Perception is a powerful force. Greater opportunities exist when colleagues, clients and employers see you and your work in a positive light. Developing a professional identity involves assessing who you are and what you have to offer. Whether your goal is snagging a first job after college or taking control of a career in progress, staying dedicated is critical. Careless actions can derail momentum for even the most well-respected professionals. Take control of your career by developing a positive professional identity.
Package Your Skills
Separating yourself from your peers is a critical aspect of developing a professional identity. It will be more difficult to make waves with a lifeless social media profile or a resume that simply lists previous job duties and education. Create a personal branding statement that highlights your professional value. Think of a memorable, concise way to sum up your professional offerings. The goal is to make others equate expertise in your chosen field with your name. Effective examples are Jungle Jack Hanna and Bill Nye the Science Guy. Develop a winning elevator pitch that gives your audience a concise, memorable snapshot of who you are, what you do and how you do it.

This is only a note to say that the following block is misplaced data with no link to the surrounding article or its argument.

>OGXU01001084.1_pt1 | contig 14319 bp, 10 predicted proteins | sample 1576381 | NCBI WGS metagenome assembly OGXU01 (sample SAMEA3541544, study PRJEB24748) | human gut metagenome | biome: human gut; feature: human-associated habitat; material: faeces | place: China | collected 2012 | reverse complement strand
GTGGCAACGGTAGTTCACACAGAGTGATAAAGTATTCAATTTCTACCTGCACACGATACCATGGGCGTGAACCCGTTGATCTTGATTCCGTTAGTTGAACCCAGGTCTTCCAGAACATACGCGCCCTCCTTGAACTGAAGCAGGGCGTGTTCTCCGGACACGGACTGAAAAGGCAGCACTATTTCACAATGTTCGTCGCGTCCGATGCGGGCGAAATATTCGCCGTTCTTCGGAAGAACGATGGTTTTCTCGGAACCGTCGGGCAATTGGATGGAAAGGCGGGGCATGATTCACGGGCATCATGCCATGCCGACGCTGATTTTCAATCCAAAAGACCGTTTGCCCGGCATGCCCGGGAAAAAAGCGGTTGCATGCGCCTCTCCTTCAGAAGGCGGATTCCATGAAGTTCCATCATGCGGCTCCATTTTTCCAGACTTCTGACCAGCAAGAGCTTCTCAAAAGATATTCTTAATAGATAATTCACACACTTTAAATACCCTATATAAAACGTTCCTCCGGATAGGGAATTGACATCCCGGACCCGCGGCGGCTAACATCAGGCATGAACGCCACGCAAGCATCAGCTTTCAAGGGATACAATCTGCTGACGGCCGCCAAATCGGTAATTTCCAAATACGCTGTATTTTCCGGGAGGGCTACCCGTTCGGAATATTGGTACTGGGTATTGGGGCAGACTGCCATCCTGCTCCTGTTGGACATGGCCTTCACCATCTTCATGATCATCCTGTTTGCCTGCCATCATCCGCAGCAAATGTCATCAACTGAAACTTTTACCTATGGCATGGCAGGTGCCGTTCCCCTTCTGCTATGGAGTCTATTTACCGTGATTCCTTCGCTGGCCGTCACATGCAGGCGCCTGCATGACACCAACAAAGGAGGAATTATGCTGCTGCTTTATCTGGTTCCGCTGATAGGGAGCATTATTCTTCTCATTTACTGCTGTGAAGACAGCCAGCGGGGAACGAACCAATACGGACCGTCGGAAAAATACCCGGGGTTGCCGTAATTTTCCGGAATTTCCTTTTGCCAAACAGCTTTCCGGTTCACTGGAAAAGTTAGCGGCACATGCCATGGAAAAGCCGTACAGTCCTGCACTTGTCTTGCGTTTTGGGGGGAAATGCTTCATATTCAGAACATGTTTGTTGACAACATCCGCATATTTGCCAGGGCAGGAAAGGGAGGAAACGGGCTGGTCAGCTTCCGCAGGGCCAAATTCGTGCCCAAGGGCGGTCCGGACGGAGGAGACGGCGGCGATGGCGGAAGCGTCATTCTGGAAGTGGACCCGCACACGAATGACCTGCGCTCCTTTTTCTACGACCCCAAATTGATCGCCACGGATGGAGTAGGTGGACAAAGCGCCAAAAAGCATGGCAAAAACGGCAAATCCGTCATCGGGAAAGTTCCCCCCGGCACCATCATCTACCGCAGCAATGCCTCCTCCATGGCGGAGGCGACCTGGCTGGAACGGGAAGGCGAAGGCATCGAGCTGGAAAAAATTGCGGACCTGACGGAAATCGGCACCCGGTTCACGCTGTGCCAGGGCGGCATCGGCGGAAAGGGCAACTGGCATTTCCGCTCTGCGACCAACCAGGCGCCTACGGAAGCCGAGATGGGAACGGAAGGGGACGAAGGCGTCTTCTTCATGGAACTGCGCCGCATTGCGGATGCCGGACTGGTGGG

Excel at Work
Exceeding workplace expectations makes people notice your drive. Clients and colleagues will be reluctant to hire or recommend an error-prone accountant or mechanic. Aim for quality and quantity in all of your workplace endeavors. Give stellar oral presentations that display your forward thinking and confidence. Use time management skills and productivity apps to complete individual and group assignments ahead of schedule. Avoid joining in toxic workplace behaviors such as gossiping or misusing social media.
Network With Purpose
Engaging in professional organizations can build your credibility and expand your networking opportunities. Simply paying dues and doing nothing else to contribute to the goals of your chosen organization won’t get you noticed. Show that you are not just a seat filler. Arrive to meetings with fresh ideas and a willingness to contribute your time. Stay in the loop about special projects and volunteer when you can. Collaborate with colleagues to implement or modify organization procedures. Running for office or serving on influential committees could be the boost your career needs.
Stay the Course
Developing a professional identity is an ongoing process that requires a consistent commitment to excellence. Your reputation is fluid and easily damaged. Losing your cool on social media can damage your reputation. So can linking your professional profile to personal contacts, fudging metrics and not owning up to your faults. Surrounding yourself with positive, like-minded colleagues can keep you grounded.